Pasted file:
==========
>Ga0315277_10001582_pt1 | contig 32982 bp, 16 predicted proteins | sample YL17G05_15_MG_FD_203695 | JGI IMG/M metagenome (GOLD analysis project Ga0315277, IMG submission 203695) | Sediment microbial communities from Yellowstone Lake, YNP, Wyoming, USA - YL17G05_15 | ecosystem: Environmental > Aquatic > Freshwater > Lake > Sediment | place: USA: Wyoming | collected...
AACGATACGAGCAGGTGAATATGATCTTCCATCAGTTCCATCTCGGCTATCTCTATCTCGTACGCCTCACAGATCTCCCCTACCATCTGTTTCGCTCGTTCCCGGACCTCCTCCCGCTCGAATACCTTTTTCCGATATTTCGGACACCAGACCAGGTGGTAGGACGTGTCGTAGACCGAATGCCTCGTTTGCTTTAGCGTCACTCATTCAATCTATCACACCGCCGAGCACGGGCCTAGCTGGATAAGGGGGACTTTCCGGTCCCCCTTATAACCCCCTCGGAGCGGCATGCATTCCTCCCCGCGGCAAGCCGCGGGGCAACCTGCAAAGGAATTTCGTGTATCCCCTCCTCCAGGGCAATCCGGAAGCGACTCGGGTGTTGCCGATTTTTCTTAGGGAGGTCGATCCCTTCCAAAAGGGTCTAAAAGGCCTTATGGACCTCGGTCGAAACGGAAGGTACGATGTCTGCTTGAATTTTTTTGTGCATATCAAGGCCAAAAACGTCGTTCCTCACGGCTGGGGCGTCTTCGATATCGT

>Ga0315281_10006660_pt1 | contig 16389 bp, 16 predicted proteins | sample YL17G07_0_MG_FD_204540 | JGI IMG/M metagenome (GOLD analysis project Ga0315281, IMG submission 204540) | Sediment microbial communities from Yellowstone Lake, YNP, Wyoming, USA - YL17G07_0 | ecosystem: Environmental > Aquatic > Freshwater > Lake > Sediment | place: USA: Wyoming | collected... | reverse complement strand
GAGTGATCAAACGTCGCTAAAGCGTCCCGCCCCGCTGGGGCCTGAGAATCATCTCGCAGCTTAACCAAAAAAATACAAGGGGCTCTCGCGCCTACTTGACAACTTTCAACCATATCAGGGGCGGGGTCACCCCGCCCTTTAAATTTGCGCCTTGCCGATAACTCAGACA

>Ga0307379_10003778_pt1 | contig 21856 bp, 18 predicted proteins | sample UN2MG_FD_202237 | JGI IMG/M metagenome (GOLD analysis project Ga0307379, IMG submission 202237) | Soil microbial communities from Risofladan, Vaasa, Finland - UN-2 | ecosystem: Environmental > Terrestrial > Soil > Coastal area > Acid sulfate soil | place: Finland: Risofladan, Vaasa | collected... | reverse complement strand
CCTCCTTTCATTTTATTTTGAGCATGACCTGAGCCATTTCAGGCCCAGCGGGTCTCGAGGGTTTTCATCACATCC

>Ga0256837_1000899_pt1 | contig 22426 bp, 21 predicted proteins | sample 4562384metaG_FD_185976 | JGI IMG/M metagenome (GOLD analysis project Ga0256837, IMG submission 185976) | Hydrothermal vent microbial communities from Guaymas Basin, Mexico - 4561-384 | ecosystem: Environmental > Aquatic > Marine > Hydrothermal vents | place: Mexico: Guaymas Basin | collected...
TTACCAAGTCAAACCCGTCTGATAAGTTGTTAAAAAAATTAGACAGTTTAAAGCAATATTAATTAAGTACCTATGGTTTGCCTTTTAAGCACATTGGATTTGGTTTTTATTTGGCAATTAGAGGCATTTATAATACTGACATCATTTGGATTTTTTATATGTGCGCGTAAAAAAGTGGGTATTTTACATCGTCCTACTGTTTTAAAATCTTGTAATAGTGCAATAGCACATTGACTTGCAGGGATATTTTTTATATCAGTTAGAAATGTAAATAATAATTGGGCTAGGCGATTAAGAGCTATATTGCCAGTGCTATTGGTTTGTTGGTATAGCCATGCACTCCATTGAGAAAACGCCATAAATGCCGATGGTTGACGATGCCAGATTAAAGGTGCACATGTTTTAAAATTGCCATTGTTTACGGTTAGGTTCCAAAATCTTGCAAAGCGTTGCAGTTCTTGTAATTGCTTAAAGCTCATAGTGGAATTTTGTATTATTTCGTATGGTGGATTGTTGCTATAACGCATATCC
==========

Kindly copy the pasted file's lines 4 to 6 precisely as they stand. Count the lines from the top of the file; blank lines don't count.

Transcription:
GAGTGATCAAACGTCGCTAAAGCGTCCCGCCCCGCTGGGGCCTGAGAATCATCTCGCAGCTTAACCAAAAAAATACAAGGGGCTCTCGCGCCTACTTGACAACTTTCAACCATATCAGGGGCGGGGTCACCCCGCCCTTTAAATTTGCGCCTTGCCGATAACTCAGACA

>Ga0307379_10003778_pt1 | contig 21856 bp, 18 predicted proteins | sample UN2MG_FD_202237 | JGI IMG/M metagenome (GOLD analysis project Ga0307379, IMG submission 202237) | Soil microbial communities from Risofladan, Vaasa, Finland - UN-2 | ecosystem: Environmental > Terrestrial > Soil > Coastal area > Acid sulfate soil | place: Finland: Risofladan, Vaasa | collected... | reverse complement strand
CCTCCTTTCATTTTATTTTGAGCATGACCTGAGCCATTTCAGGCCCAGCGGGTCTCGAGGGTTTTCATCACATCC